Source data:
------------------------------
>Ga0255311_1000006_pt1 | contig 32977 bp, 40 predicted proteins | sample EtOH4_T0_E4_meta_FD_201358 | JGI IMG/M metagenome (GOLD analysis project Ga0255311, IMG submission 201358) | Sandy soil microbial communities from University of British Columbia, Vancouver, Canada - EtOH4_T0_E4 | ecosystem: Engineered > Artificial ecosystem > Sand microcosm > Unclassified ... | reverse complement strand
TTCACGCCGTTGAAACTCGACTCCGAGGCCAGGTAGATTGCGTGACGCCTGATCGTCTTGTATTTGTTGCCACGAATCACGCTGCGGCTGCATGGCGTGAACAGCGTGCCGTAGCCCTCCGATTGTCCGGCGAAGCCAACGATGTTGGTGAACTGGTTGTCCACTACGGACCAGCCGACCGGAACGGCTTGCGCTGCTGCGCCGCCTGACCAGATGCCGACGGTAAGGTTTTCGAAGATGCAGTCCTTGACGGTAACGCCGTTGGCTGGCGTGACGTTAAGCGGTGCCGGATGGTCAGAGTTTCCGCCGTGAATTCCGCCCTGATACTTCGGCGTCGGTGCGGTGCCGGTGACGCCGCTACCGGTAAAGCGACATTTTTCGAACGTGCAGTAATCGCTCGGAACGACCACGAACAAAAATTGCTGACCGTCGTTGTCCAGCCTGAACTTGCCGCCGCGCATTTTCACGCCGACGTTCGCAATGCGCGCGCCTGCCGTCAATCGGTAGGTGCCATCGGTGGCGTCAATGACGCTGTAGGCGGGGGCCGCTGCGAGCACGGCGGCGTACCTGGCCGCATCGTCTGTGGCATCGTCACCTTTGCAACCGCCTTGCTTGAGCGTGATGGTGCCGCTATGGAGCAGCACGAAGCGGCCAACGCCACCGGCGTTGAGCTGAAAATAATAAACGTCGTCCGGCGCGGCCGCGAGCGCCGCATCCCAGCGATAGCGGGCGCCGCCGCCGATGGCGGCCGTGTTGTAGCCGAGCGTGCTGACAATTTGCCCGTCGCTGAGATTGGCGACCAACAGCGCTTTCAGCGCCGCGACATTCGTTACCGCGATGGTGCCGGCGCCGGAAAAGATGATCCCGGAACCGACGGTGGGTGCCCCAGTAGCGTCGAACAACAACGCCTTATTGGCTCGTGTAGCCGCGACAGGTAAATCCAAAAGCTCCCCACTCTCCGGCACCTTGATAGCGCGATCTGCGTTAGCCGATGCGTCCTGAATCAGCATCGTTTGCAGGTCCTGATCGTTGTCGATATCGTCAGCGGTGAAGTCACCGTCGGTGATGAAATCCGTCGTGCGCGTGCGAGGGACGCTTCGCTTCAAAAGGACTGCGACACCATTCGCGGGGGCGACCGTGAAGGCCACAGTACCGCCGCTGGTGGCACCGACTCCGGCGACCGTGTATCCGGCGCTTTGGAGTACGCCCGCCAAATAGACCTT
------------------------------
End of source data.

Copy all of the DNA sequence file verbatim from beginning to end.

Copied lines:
>Ga0255311_1000006_pt1 | contig 32977 bp, 40 predicted proteins | sample EtOH4_T0_E4_meta_FD_201358 | JGI IMG/M metagenome (GOLD analysis project Ga0255311, IMG submission 201358) | Sandy soil microbial communities from University of British Columbia, Vancouver, Canada - EtOH4_T0_E4 | ecosystem: Engineered > Artificial ecosystem > Sand microcosm > Unclassified ... | reverse complement strand
TTCACGCCGTTGAAACTCGACTCCGAGGCCAGGTAGATTGCGTGACGCCTGATCGTCTTGTATTTGTTGCCACGAATCACGCTGCGGCTGCATGGCGTGAACAGCGTGCCGTAGCCCTCCGATTGTCCGGCGAAGCCAACGATGTTGGTGAACTGGTTGTCCACTACGGACCAGCCGACCGGAACGGCTTGCGCTGCTGCGCCGCCTGACCAGATGCCGACGGTAAGGTTTTCGAAGATGCAGTCCTTGACGGTAACGCCGTTGGCTGGCGTGACGTTAAGCGGTGCCGGATGGTCAGAGTTTCCGCCGTGAATTCCGCCCTGATACTTCGGCGTCGGTGCGGTGCCGGTGACGCCGCTACCGGTAAAGCGACATTTTTCGAACGTGCAGTAATCGCTCGGAACGACCACGAACAAAAATTGCTGACCGTCGTTGTCCAGCCTGAACTTGCCGCCGCGCATTTTCACGCCGACGTTCGCAATGCGCGCGCCTGCCGTCAATCGGTAGGTGCCATCGGTGGCGTCAATGACGCTGTAGGCGGGGGCCGCTGCGAGCACGGCGGCGTACCTGGCCGCATCGTCTGTGGCATCGTCACCTTTGCAACCGCCTTGCTTGAGCGTGATGGTGCCGCTATGGAGCAGCACGAAGCGGCCAACGCCACCGGCGTTGAGCTGAAAATAATAAACGTCGTCCGGCGCGGCCGCGAGCGCCGCATCCCAGCGATAGCGGGCGCCGCCGCCGATGGCGGCCGTGTTGTAGCCGAGCGTGCTGACAATTTGCCCGTCGCTGAGATTGGCGACCAACAGCGCTTTCAGCGCCGCGACATTCGTTACCGCGATGGTGCCGGCGCCGGAAAAGATGATCCCGGAACCGACGGTGGGTGCCCCAGTAGCGTCGAACAACAACGCCTTATTGGCTCGTGTAGCCGCGACAGGTAAATCCAAAAGCTCCCCACTCTCCGGCACCTTGATAGCGCGATCTGCGTTAGCCGATGCGTCCTGAATCAGCATCGTTTGCAGGTCCTGATCGTTGTCGATATCGTCAGCGGTGAAGTCACCGTCGGTGATGAAATCCGTCGTGCGCGTGCGAGGGACGCTTCGCTTCAAAAGGACTGCGACACCATTCGCGGGGGCGACCGTGAAGGCCACAGTACCGCCGCTGGTGGCACCGACTCCGGCGACCGTGTATCCGGCGCTTTGGAGTACGCCCGCCAAATAGACCTT